When I was thirteen, I sat among my friends as they were way more invested in my love life than our upcoming exams. “It’s harmless fun!” they said. “There are many boys in school, after all.” They teased and prodded, listing the masculine, physical and social attributes they expected me to be impressed by.

They finally settled on a new student in SS1, just a year ahead of me. Khalifa Muhammad, a tall lanky boy, skin like golden sand and quiet as a bee. I remember the day they led me to an empty class, so we’d have our first “date.” Did I mention that this was all against my will? It may not seem that way, but that’s my point. Why did I go along with something I was never interested in?

Surprise surprise, the relationship was short-lived. He found me boring, only capable of reanimating quotes from books with thousands of pages I much rather preferred to be lost in.

Their next mission was for me to find someone myself. They’d heard through the grapevine about how the boys from the graduating set had been talking about me—and my changing physique.
They offered to set up some meetings through the same clandestine that operate after prep when our jailers are the most distracted. I’m telling you, even CIA dey learn work from these girls.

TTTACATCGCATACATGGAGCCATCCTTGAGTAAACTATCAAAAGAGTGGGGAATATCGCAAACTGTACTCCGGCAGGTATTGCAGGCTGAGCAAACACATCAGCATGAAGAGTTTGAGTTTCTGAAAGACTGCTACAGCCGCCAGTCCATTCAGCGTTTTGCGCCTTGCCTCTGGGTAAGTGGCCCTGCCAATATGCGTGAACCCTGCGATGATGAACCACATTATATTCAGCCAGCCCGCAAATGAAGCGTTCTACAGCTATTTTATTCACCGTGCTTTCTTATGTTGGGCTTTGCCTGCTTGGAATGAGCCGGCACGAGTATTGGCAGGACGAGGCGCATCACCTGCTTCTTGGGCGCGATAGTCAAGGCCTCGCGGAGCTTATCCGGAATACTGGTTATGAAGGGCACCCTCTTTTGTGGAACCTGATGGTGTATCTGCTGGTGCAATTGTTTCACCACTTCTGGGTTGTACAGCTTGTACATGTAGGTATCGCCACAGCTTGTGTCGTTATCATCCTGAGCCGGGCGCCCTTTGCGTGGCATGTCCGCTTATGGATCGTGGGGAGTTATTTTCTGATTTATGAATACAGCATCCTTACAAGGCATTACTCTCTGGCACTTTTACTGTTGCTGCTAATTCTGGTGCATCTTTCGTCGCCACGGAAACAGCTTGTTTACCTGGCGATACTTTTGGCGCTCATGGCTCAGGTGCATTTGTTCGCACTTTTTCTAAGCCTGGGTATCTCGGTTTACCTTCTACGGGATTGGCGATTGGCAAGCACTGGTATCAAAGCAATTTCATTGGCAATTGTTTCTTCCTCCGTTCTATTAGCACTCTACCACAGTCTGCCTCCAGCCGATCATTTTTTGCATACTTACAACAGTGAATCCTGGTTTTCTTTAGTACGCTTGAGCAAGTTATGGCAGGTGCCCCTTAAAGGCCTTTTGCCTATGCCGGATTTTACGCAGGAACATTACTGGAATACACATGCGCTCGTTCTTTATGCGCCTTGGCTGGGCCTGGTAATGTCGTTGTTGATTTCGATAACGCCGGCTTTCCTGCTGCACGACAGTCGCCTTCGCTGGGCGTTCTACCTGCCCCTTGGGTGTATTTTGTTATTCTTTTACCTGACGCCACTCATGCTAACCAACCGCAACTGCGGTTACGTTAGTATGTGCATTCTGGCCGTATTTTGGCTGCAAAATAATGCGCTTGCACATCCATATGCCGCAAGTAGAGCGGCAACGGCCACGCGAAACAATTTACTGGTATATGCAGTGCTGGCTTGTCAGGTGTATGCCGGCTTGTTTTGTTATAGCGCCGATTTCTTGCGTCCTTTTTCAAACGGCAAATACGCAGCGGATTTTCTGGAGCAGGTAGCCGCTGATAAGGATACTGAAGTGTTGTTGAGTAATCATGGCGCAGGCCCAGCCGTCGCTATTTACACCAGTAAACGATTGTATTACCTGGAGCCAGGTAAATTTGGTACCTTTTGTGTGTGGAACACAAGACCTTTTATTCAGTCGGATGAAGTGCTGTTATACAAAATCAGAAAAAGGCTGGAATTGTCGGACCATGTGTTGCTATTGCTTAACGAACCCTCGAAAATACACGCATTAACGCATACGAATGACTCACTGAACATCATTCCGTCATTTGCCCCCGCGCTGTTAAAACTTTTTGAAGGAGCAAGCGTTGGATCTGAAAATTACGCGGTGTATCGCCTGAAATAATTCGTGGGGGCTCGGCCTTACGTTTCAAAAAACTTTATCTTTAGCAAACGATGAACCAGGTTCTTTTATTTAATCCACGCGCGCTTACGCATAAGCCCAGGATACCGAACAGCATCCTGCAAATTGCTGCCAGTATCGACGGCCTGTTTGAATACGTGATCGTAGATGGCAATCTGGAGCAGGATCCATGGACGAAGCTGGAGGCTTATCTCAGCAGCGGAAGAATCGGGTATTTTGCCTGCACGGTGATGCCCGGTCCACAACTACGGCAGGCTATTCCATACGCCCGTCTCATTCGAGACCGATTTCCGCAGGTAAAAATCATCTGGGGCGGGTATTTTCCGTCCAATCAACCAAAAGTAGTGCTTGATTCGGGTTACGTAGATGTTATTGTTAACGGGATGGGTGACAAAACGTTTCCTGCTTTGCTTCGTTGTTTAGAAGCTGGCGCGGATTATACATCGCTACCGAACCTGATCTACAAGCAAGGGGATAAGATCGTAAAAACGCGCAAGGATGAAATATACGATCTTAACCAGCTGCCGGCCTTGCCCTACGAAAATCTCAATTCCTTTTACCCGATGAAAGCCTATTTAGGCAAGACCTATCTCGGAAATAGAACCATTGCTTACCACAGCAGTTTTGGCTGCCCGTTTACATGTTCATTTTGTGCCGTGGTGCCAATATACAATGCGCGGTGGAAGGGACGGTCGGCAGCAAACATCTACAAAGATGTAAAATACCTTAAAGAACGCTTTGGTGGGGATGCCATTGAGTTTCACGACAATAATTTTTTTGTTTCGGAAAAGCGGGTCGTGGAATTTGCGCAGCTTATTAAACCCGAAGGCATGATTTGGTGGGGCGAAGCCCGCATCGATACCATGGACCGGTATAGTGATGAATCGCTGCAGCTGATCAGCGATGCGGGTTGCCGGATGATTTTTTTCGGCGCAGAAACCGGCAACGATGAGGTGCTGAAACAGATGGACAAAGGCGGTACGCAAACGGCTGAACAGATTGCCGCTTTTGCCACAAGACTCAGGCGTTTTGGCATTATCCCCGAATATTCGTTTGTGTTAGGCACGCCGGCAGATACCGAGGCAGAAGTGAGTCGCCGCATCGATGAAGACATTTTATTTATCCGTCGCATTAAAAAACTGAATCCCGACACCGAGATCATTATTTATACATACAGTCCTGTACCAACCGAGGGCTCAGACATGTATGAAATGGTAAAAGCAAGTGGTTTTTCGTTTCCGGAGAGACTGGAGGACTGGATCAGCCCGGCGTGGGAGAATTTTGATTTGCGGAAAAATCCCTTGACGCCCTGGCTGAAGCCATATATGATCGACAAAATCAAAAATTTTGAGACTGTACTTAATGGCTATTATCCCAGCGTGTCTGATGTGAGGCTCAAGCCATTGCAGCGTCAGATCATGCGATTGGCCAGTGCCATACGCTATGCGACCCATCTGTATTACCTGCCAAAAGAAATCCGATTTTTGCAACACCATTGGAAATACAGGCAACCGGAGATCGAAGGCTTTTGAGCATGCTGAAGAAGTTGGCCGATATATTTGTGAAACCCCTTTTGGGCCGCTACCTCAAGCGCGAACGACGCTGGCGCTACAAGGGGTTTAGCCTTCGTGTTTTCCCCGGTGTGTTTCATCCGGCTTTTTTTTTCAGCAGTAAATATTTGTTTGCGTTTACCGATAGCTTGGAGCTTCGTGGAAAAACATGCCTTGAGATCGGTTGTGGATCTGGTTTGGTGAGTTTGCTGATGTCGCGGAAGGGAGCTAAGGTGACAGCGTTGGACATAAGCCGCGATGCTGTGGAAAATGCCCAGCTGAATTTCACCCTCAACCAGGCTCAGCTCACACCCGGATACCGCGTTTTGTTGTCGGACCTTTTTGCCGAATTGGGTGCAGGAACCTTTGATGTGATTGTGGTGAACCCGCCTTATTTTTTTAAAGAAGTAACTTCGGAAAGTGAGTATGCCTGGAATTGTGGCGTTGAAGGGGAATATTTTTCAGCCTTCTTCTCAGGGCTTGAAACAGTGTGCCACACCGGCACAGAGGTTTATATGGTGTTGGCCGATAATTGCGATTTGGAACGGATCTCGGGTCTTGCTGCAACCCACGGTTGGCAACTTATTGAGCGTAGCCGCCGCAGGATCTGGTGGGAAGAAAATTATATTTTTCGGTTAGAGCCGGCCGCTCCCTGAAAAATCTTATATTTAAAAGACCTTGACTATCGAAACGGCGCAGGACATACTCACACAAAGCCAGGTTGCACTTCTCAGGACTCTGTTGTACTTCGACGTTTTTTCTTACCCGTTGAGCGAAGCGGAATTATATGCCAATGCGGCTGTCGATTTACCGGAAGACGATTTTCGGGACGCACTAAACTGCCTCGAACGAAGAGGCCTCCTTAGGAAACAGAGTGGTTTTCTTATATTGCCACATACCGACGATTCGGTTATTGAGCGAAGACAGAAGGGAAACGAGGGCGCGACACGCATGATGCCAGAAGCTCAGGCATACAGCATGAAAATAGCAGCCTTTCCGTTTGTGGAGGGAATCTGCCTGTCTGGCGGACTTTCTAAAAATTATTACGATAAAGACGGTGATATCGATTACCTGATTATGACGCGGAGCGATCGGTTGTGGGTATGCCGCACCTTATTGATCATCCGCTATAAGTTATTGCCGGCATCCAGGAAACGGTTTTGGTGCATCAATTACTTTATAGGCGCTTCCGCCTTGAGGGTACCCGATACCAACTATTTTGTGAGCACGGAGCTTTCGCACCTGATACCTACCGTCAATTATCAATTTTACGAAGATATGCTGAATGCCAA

We wasted away our study period picking a young man. And when the bell rang, guess who was in the bathroom waiting for everyone to leave, so she could escape? Yeah, that’s right. Me.
At that very moment, I’d realized not only did I not want a boyfriend, but I was far too young to be playing games with the many hearts of people’s sons. If only I’d just been vocal about it.
My first week in uni and the girls in our dorm had heard of a party off campus. Excited and giggling all over the hostel, they got ready and dragged me with them.

The noise from the speakers was like the keening of a dementor or the noisome cacophony of a talentless teenage garage band. Within forty minutes, I had ensured the distraction of my roommates and was on my way stealthily out the door.
Not sure if you can tell by now that I am, in fact, antisocial. It is also at this point that I inform you of my rights and liberties to not be seen as an anomaly. Or a human hating hermit.

For someone like me, hanging out in heavily populated places is akin to dragging a lamb to slaughter. Just because my hide is fine and fleshy does not mean I want to enter the communal pepper soup pot, or spice the corners.

It took over two decades of existence to find people who loved the same peace that I did. The more I saw and experienced, the more I questioned everything I’d been taught to believe. Are humans wholly conformists, or is there something else we’re missing by trying to enforce that ideology?

It is statistically improbable to achieve complete conformity of almost eight billion people, and yet to this day, we have failed to recognize the nuances of individuality. No matter how much you have in common with the people closest to you, you’ll still find the barest distinctions.

We must seek our individuality whenever possible, so we don’t lose sight of who we are while chasing our dreams and finding comfortable egusi pots to lay in. If there’s one thing I’m apologetic for, it’s that it took me almost losing my eardrums to figure it out.